Robert J. Buehler (1925-1988) was born in Alma, Wisconsin, and earned his PhD at University of Wisconsin, Madison. Having worked at Sandia Labs and the Universities of Wisconsin and Iowa, he came to the U in 1963 and served the School in several capacities including a spell as Department Chair.
Bob was an active thesis adviser, and is remembered as a devoted teacher and an outstanding scholar. His research area was inference: ancillary statistics, pivotals and fiducial probability were of particular interest. His 1976 incoherence example http://www.jstor.org/stable/2958578 and the 1967 “best invariant predictor” paper with Hora http://www.jstor.org/stable/2238996 are landmarks in the area.
Colleagues recall that he was a health nut who played tennis and logged 10,000 jogging miles. He was also an avid chess player.
Bob married Barbara Martin in 1965, and the couple had three children.
The annual Buehler-Martin Lectureship was created by the Martin family after Bob’s death to honor his memory. Under the program, each year we invite a distinguished statistician to spend a week with us giving three lectures. One lecture is less technical and appropriate for an audience wider than just statisticians.
Department of Statistics, University of Michigan
|3/29: From Statistical downscaling to Multivariate Quantiles
3/31: Model-Based Inference in Subgroup Analysis
|2015||Lynn Y.S. Lin
Lynn Y.S. Lin Statistical Consulting, Inc.
|3/25: How Did I Get Into New Product Sales Forecasting Business?
Penn State University
|3/10: Mixture models: the data story, the mysteries, and the surprises.
3/12: Sufficient projections through a Fisherian information matrix
University of Wisconsin, Madison
|3/26: Why Don't We Agree? Studying Influenza with RNA Interference
3/27: Decoding Functional Signals with the Role Model
3/28: Probabilities Over Ranks of Gamma or Normal Random Variables
|2011 (F)||Adrian Raftery
Professor of Statistics and Sociology University of Washington
|10/25: Fast Inference for Model-Based Clustering of Networks Using an Approximate Case-Control Likelihood
10/26: Probabilistic Projection of Life Expectancy for All Countries to 2100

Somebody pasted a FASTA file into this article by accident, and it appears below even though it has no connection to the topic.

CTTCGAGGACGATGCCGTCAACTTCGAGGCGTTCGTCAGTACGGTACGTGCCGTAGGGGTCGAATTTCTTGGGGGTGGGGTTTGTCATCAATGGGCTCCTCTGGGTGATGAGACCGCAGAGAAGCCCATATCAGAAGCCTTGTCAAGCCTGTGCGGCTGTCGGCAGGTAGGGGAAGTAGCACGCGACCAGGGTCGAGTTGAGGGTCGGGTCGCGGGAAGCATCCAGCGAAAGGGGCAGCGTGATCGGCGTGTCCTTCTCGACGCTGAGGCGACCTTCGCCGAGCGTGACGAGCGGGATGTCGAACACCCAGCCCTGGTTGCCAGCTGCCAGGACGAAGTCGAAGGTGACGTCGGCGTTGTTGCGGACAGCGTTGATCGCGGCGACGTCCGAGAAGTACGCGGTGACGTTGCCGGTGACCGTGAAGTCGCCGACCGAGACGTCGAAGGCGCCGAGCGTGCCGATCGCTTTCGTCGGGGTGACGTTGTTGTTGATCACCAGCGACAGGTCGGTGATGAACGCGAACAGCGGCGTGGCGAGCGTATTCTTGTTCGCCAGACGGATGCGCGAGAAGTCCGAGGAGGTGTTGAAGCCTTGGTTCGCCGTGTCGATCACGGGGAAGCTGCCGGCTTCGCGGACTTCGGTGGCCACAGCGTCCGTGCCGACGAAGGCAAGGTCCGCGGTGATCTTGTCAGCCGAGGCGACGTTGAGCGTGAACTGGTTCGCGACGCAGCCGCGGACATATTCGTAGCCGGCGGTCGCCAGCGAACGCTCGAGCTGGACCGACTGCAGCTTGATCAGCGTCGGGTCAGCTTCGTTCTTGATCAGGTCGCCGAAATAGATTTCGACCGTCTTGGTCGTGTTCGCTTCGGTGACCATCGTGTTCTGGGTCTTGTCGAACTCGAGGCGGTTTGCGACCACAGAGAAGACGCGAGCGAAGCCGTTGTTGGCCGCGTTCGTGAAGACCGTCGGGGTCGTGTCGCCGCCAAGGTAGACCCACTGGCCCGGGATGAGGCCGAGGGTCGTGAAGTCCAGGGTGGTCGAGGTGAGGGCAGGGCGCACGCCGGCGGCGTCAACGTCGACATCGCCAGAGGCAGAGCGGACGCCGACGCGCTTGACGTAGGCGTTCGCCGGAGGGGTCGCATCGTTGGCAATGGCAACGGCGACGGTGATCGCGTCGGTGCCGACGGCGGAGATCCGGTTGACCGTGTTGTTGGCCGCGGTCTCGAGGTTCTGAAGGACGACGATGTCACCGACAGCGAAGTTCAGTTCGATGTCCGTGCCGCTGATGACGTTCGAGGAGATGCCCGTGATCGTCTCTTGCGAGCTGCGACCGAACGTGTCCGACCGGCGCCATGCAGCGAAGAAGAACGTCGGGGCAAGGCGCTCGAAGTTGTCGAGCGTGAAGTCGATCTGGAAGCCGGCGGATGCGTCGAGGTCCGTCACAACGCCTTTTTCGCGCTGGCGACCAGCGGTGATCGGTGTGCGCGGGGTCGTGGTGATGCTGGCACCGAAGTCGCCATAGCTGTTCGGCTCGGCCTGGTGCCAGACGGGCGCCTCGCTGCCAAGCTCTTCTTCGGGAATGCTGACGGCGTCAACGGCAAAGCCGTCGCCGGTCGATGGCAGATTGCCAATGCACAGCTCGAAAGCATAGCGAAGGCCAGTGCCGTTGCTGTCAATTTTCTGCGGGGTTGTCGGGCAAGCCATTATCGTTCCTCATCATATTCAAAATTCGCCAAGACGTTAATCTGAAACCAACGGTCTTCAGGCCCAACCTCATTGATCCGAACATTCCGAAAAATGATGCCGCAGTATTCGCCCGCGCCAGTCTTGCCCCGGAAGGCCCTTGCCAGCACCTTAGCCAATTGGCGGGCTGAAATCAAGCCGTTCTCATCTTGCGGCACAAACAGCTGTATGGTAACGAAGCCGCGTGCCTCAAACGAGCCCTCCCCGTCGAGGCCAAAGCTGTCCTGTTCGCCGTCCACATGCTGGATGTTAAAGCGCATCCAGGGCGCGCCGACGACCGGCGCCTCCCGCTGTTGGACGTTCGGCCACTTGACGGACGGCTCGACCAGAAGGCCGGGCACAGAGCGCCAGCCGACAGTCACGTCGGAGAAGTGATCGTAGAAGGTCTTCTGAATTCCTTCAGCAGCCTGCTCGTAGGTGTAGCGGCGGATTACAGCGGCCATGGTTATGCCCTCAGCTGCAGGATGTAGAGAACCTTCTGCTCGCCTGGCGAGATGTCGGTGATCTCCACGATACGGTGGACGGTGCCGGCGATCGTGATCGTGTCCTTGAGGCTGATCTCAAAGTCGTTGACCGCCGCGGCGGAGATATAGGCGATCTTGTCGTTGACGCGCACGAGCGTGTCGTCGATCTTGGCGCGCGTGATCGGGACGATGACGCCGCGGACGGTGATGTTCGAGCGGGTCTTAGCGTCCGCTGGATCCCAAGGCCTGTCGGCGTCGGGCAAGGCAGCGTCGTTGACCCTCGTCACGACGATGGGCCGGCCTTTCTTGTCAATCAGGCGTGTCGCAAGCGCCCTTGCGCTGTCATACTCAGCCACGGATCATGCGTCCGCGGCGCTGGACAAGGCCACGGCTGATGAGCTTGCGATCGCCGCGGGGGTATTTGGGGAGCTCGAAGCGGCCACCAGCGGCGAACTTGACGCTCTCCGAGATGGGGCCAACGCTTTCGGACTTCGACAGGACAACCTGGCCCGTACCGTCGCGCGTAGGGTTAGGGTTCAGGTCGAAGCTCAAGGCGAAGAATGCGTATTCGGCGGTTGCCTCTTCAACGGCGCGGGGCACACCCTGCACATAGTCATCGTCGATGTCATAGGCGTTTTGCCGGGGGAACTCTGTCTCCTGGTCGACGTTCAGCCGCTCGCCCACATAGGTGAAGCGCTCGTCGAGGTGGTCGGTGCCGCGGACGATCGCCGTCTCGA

10/27: Probabilistic Weather Forecasting Using Ensemble Bayesian Model Averaging
|2011 (Sp)||Jianqing Fan
|4/19: A Statistician's Guide to Vast-dimensional Space
4/20: Refitted Cross-validation in Ultrahigh Dimensional Regression
4/21: Control of the False Discovery Rate Under Arbitrary Covariance Dependence
University of California at Berkeley
|4/12: Measuring Traffic
4/14: Statistics of the Taiwanese-American Occultation Survey
4/15: Searching for Gamma-Ray Pulsars: Detecting Periodicity in a Point Process
|3/9: Modern Trends in Data Mining
3/10: Regularization Paths and Coordinate Descent (joint work with Jerome Friedman and Rob Tibshirani)
|2008||Lawrence D. Brown
Wharton School University of Pennsylvania
|4/29: In-Season Prediction of Batting Averages: A Field-test of Basic Empirical Bayes and Bayes Methodologies
4/30: Non-parametric Empirical Bayes and Compound Bayes Estimation of Independent Normal Means
5/1: A Root-Unroot Algorithm for Nonparametric Density Estimation and an Implementation via Adaptive Wavelet Block Threshholding
University of Glasgow, Scotland, UK
|4/10: Pearson the Elder - A Statistical Giant
4/11: Variational approximations in incomplete-data problems
4/12: Bayesian measures of complexity, and model selection,based on incomplete data
University of Chicago
|3/20: Some Remarks About Spatial Correlation of Crop Yields
3/22: Partition Models and Cluster Processes
3/23: Random Partitions and Logistic Classification
|2005||Raymond J. Carroll
Texas A & M
|3/29: Measuring Diet: Is it Possible?
3/30: Longitudinal and Clustered Data and Non/Semiparametric Regression
3/31: Semiparametric Methods for Gene-environment Case-control Studies When Gene and Environment Are Independent in the Population
University of Washington
|4/19: Inferring Relationships Among Populations and Individuals
4/20: The Structure of Pedigree Data and the Detection of Linkage
4/22: Monte Carlo Likelihood in Genetic Mapping
Australian National University
|4/29: Nonparametric Methods for Estimating Light Curves for Periodic Variable Stars
4/30: Statistical Inference in High-Dimensional, Low Sample Size Settings
5/1: Testing for Equality of Distributions in Very High Dimensions
University of California
|4/16: Statistical Issues in Census 2000
4/17: The Swine Flu Vaccine and Guillain-Barre syndrome
4/19: Salt and Blood Pressure: Conventional Wisdom Reconsidered
|1999(Sp)||James O. Berger
University of Wisconsin
London School of Economics, UK
University of Virginia
University of Cambridge, UK